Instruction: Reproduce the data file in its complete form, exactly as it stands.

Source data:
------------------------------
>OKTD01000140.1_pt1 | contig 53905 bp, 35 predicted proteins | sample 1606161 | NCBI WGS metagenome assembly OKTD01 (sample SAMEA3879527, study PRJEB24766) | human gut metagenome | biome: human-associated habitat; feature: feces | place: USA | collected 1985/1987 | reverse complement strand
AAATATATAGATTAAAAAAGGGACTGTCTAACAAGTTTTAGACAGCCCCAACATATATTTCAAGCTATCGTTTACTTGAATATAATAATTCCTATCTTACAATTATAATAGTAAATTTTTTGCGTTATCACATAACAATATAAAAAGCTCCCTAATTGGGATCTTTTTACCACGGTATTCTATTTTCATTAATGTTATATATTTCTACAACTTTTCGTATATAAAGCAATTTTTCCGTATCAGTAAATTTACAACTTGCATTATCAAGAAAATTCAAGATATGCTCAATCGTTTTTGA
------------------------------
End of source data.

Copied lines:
>OKTD01000140.1_pt1 | contig 53905 bp, 35 predicted proteins | sample 1606161 | NCBI WGS metagenome assembly OKTD01 (sample SAMEA3879527, study PRJEB24766) | human gut metagenome | biome: human-associated habitat; feature: feces | place: USA | collected 1985/1987 | reverse complement strand
AAATATATAGATTAAAAAAGGGACTGTCTAACAAGTTTTAGACAGCCCCAACATATATTTCAAGCTATCGTTTACTTGAATATAATAATTCCTATCTTACAATTATAATAGTAAATTTTTTGCGTTATCACATAACAATATAAAAAGCTCCCTAATTGGGATCTTTTTACCACGGTATTCTATTTTCATTAATGTTATATATTTCTACAACTTTTCGTATATAAAGCAATTTTTCCGTATCAGTAAATTTACAACTTGCATTATCAAGAAAATTCAAGATATGCTCAATCGTTTTTGA